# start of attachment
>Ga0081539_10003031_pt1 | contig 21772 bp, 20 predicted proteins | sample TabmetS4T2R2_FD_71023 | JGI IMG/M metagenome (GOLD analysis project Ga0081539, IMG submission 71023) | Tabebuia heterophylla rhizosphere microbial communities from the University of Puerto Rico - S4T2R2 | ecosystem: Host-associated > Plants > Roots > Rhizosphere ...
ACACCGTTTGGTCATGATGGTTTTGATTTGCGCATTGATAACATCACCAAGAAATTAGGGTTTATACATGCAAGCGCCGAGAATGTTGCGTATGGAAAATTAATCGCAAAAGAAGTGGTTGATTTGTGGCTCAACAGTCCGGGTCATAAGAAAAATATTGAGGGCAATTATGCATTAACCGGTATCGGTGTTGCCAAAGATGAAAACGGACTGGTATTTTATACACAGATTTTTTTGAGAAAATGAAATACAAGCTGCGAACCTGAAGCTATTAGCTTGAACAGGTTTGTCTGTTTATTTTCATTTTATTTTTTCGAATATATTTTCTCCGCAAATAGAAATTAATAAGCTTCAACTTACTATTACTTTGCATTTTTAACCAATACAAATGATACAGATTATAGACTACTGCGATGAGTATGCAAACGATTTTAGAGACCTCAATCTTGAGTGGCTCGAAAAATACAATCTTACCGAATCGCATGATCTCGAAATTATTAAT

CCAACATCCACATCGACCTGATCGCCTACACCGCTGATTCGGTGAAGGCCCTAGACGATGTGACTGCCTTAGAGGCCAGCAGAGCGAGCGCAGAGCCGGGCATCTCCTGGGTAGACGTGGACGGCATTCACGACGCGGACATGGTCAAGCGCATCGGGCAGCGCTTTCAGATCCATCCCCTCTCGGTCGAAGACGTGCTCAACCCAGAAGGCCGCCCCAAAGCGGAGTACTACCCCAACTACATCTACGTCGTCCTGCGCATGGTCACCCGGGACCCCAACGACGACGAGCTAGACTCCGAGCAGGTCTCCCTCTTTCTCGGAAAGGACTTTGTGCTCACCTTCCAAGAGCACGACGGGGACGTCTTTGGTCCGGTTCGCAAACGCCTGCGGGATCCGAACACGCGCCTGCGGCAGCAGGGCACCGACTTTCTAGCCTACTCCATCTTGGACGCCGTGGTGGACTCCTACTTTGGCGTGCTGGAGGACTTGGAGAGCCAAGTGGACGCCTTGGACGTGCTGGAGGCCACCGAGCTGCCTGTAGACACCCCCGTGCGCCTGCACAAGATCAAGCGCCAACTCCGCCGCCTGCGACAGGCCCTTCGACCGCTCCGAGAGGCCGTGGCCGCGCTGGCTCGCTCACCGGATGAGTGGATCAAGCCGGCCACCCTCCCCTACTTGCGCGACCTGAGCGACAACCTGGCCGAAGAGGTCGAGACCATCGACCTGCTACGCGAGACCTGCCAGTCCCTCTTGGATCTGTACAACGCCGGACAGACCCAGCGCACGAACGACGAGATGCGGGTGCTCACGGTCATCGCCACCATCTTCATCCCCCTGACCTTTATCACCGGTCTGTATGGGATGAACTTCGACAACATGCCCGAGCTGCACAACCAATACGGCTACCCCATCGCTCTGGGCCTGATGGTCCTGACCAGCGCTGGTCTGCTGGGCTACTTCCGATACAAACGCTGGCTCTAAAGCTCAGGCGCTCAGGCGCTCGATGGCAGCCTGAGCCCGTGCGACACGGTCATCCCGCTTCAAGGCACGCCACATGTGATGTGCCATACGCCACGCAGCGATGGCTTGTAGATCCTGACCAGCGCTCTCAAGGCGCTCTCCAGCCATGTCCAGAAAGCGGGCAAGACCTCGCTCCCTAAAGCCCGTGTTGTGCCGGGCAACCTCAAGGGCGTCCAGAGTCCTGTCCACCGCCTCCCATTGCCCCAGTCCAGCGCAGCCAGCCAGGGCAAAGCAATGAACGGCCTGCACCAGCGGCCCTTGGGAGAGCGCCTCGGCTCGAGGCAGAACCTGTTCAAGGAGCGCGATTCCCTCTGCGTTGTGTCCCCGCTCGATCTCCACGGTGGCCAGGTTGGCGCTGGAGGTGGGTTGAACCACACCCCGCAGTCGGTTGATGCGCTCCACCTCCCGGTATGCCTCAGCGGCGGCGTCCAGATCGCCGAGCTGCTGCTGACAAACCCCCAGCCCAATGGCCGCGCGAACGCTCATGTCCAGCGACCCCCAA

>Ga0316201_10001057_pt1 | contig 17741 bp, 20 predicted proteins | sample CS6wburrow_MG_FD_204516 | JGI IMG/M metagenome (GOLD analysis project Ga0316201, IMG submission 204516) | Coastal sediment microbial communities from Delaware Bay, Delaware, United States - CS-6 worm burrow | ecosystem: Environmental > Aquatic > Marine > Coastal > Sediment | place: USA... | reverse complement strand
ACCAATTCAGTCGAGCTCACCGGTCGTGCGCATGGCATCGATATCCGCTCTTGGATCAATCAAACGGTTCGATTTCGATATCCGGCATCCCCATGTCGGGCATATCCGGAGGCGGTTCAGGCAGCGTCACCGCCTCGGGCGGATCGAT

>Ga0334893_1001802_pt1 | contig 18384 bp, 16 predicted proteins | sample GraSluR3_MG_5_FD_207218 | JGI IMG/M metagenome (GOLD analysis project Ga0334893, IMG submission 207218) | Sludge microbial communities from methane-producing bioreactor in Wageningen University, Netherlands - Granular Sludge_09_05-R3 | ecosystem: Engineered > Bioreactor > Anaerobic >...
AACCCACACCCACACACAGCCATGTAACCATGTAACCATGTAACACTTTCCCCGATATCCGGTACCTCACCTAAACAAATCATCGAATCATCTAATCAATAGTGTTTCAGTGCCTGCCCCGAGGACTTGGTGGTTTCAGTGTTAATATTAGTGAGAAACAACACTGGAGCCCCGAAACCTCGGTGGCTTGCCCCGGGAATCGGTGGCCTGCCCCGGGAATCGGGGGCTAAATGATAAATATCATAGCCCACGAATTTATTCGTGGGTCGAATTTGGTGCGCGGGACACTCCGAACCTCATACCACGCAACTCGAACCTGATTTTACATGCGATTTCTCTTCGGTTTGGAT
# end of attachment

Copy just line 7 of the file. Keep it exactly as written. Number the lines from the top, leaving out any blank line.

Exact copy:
AACCCACACCCACACACAGCCATGTAACCATGTAACCATGTAACACTTTCCCCGATATCCGGTACCTCACCTAAACAAATCATCGAATCATCTAATCAATAGTGTTTCAGTGCCTGCCCCGAGGACTTGGTGGTTTCAGTGTTAATATTAGTGAGAAACAACACTGGAGCCCCGAAACCTCGGTGGCTTGCCCCGGGAATCGGTGGCCTGCCCCGGGAATCGGGGGCTAAATGATAAATATCATAGCCCACGAATTTATTCGTGGGTCGAATTTGGTGCGCGGGACACTCCGAACCTCATACCACGCAACTCGAACCTGATTTTACATGCGATTTCTCTTCGGTTTGGAT